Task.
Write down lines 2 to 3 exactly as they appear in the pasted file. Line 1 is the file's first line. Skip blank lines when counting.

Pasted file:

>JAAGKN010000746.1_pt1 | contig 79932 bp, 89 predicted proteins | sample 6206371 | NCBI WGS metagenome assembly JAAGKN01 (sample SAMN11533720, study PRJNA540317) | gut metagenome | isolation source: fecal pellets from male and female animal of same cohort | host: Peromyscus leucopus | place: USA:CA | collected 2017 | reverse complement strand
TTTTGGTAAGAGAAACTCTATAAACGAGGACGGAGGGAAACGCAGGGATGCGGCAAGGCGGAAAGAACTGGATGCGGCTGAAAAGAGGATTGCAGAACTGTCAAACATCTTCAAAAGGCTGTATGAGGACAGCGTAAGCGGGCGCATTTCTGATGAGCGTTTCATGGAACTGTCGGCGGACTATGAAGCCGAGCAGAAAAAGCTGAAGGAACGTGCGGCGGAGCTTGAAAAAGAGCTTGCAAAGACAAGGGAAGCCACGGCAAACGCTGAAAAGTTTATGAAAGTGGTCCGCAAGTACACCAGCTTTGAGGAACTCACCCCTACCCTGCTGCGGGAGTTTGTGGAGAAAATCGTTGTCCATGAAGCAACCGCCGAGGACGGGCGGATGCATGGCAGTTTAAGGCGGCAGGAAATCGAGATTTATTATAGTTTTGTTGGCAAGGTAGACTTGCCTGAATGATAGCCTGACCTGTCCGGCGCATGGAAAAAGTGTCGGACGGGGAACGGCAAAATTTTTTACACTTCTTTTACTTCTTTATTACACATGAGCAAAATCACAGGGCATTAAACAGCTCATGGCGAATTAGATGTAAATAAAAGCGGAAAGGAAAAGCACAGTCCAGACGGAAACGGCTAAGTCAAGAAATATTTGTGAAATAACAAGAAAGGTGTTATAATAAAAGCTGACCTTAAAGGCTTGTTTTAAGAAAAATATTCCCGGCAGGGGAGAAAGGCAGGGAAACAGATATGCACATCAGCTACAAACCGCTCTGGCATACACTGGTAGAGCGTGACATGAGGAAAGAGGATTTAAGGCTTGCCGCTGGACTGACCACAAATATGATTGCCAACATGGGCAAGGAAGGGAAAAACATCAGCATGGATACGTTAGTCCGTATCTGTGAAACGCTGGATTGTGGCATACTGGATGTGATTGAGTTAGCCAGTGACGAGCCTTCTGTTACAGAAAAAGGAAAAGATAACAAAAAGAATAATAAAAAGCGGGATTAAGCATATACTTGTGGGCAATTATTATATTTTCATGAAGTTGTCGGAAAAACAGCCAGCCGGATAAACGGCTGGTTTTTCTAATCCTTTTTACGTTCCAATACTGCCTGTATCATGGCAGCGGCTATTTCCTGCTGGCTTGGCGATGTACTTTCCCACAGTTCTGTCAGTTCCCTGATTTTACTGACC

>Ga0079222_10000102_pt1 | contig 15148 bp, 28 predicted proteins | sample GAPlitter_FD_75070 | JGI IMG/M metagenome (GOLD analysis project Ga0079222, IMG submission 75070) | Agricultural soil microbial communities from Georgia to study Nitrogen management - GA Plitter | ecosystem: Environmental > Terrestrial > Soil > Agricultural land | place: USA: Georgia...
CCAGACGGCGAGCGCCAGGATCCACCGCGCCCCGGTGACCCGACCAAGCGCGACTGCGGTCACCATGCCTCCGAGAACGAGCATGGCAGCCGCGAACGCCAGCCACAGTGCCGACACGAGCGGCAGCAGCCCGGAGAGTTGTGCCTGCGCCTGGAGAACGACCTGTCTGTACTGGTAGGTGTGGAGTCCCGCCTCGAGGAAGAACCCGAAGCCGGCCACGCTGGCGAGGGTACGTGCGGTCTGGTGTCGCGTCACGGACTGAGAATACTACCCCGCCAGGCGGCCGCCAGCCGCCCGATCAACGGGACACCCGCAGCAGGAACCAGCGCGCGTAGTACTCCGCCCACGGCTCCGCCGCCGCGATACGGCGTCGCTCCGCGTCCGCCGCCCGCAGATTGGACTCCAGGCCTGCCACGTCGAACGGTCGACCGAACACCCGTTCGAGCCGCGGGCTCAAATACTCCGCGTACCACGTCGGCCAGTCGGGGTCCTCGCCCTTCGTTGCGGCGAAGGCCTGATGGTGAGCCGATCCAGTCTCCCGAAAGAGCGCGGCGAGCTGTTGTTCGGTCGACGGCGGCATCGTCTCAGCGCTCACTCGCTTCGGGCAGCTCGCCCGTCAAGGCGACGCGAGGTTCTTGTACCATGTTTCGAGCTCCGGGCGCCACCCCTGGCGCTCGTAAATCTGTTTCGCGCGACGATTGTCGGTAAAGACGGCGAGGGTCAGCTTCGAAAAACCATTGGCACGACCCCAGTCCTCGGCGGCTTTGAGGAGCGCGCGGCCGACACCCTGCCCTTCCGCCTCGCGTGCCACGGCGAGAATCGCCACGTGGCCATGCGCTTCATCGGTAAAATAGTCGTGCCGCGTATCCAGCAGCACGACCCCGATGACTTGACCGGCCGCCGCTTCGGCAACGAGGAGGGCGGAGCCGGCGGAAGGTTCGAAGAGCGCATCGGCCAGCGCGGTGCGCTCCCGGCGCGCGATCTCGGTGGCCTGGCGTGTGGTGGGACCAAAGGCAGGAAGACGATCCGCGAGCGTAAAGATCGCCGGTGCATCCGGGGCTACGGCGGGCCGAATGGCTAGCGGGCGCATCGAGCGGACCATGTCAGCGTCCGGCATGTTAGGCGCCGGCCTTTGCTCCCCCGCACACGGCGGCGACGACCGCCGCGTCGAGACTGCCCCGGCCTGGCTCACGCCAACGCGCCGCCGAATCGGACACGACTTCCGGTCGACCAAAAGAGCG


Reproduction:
TTTTGGTAAGAGAAACTCTATAAACGAGGACGGAGGGAAACGCAGGGATGCGGCAAGGCGGAAAGAACTGGATGCGGCTGAAAAGAGGATTGCAGAACTGTCAAACATCTTCAAAAGGCTGTATGAGGACAGCGTAAGCGGGCGCATTTCTGATGAGCGTTTCATGGAACTGTCGGCGGACTATGAAGCCGAGCAGAAAAAGCTGAAGGAACGTGCGGCGGAGCTTGAAAAAGAGCTTGCAAAGACAAGGGAAGCCACGGCAAACGCTGAAAAGTTTATGAAAGTGGTCCGCAAGTACACCAGCTTTGAGGAACTCACCCCTACCCTGCTGCGGGAGTTTGTGGAGAAAATCGTTGTCCATGAAGCAACCGCCGAGGACGGGCGGATGCATGGCAGTTTAAGGCGGCAGGAAATCGAGATTTATTATAGTTTTGTTGGCAAGGTAGACTTGCCTGAATGATAGCCTGACCTGTCCGGCGCATGGAAAAAGTGTCGGACGGGGAACGGCAAAATTTTTTACACTTCTTTTACTTCTTTATTACACATGAGCAAAATCACAGGGCATTAAACAGCTCATGGCGAATTAGATGTAAATAAAAGCGGAAAGGAAAAGCACAGTCCAGACGGAAACGGCTAAGTCAAGAAATATTTGTGAAATAACAAGAAAGGTGTTATAATAAAAGCTGACCTTAAAGGCTTGTTTTAAGAAAAATATTCCCGGCAGGGGAGAAAGGCAGGGAAACAGATATGCACATCAGCTACAAACCGCTCTGGCATACACTGGTAGAGCGTGACATGAGGAAAGAGGATTTAAGGCTTGCCGCTGGACTGACCACAAATATGATTGCCAACATGGGCAAGGAAGGGAAAAACATCAGCATGGATACGTTAGTCCGTATCTGTGAAACGCTGGATTGTGGCATACTGGATGTGATTGAGTTAGCCAGTGACGAGCCTTCTGTTACAGAAAAAGGAAAAGATAACAAAAAGAATAATAAAAAGCGGGATTAAGCATATACTTGTGGGCAATTATTATATTTTCATGAAGTTGTCGGAAAAACAGCCAGCCGGATAAACGGCTGGTTTTTCTAATCCTTTTTACGTTCCAATACTGCCTGTATCATGGCAGCGGCTATTTCCTGCTGGCTTGGCGATGTACTTTCCCACAGTTCTGTCAGTTCCCTGATTTTACTGACC

>Ga0079222_10000102_pt1 | contig 15148 bp, 28 predicted proteins | sample GAPlitter_FD_75070 | JGI IMG/M metagenome (GOLD analysis project Ga0079222, IMG submission 75070) | Agricultural soil microbial communities from Georgia to study Nitrogen management - GA Plitter | ecosystem: Environmental > Terrestrial > Soil > Agricultural land | place: USA: Georgia...